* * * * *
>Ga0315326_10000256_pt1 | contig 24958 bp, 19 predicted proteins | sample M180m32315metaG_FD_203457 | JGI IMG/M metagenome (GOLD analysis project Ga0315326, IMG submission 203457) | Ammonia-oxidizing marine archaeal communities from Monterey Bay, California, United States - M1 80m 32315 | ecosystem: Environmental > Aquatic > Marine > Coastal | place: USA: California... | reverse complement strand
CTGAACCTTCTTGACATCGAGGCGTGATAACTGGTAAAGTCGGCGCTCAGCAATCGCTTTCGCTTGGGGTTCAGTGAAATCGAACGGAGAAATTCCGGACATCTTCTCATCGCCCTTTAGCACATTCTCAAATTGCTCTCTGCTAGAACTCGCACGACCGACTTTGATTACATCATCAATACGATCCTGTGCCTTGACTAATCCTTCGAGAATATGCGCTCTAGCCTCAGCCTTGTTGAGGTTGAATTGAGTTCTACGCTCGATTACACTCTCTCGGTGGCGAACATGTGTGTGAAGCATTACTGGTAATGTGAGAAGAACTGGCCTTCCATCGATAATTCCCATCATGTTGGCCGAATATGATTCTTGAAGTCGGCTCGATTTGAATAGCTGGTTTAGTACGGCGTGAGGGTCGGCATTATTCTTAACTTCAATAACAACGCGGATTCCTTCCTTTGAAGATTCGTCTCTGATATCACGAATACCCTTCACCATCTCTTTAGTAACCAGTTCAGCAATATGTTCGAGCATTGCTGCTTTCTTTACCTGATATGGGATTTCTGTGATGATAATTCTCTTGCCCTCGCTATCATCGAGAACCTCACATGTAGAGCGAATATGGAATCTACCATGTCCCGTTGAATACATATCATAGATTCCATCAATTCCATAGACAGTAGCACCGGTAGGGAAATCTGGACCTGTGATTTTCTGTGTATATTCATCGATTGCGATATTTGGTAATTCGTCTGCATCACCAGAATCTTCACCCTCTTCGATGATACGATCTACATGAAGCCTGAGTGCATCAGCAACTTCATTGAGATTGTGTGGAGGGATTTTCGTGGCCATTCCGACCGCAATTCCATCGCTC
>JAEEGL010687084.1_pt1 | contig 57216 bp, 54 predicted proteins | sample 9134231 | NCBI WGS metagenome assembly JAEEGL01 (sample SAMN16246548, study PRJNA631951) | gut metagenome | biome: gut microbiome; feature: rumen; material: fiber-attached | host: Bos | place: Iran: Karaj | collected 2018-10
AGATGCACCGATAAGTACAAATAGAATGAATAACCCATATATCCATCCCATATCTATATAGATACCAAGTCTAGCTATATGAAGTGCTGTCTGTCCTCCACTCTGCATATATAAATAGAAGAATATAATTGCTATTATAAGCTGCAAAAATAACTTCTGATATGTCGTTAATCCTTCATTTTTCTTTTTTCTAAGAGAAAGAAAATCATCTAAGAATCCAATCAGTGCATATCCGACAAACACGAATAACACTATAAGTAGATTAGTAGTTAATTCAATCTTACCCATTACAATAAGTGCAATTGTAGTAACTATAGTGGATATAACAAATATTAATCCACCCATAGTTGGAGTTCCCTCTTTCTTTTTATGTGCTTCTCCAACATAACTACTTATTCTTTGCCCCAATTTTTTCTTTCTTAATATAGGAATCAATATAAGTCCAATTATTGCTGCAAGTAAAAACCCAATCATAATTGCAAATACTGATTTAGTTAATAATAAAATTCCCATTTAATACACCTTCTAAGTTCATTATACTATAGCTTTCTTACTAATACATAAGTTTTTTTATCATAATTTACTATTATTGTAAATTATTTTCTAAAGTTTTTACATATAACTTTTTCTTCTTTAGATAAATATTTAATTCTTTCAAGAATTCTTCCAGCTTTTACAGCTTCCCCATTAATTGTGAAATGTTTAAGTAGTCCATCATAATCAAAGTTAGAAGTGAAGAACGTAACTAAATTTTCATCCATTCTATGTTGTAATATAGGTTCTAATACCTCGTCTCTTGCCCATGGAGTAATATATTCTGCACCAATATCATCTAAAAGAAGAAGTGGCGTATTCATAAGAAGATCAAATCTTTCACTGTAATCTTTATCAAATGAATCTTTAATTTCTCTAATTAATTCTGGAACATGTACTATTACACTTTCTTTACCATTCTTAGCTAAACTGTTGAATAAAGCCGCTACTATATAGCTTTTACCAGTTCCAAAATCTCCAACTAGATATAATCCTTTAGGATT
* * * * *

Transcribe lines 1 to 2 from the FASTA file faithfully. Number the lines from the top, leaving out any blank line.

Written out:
>Ga0315326_10000256_pt1 | contig 24958 bp, 19 predicted proteins | sample M180m32315metaG_FD_203457 | JGI IMG/M metagenome (GOLD analysis project Ga0315326, IMG submission 203457) | Ammonia-oxidizing marine archaeal communities from Monterey Bay, California, United States - M1 80m 32315 | ecosystem: Environmental > Aquatic > Marine > Coastal | place: USA: California... | reverse complement strand
CTGAACCTTCTTGACATCGAGGCGTGATAACTGGTAAAGTCGGCGCTCAGCAATCGCTTTCGCTTGGGGTTCAGTGAAATCGAACGGAGAAATTCCGGACATCTTCTCATCGCCCTTTAGCACATTCTCAAATTGCTCTCTGCTAGAACTCGCACGACCGACTTTGATTACATCATCAATACGATCCTGTGCCTTGACTAATCCTTCGAGAATATGCGCTCTAGCCTCAGCCTTGTTGAGGTTGAATTGAGTTCTACGCTCGATTACACTCTCTCGGTGGCGAACATGTGTGTGAAGCATTACTGGTAATGTGAGAAGAACTGGCCTTCCATCGATAATTCCCATCATGTTGGCCGAATATGATTCTTGAAGTCGGCTCGATTTGAATAGCTGGTTTAGTACGGCGTGAGGGTCGGCATTATTCTTAACTTCAATAACAACGCGGATTCCTTCCTTTGAAGATTCGTCTCTGATATCACGAATACCCTTCACCATCTCTTTAGTAACCAGTTCAGCAATATGTTCGAGCATTGCTGCTTTCTTTACCTGATATGGGATTTCTGTGATGATAATTCTCTTGCCCTCGCTATCATCGAGAACCTCACATGTAGAGCGAATATGGAATCTACCATGTCCCGTTGAATACATATCATAGATTCCATCAATTCCATAGACAGTAGCACCGGTAGGGAAATCTGGACCTGTGATTTTCTGTGTATATTCATCGATTGCGATATTTGGTAATTCGTCTGCATCACCAGAATCTTCACCCTCTTCGATGATACGATCTACATGAAGCCTGAGTGCATCAGCAACTTCATTGAGATTGTGTGGAGGGATTTTCGTGGCCATTCCGACCGCAATTCCATCGCTC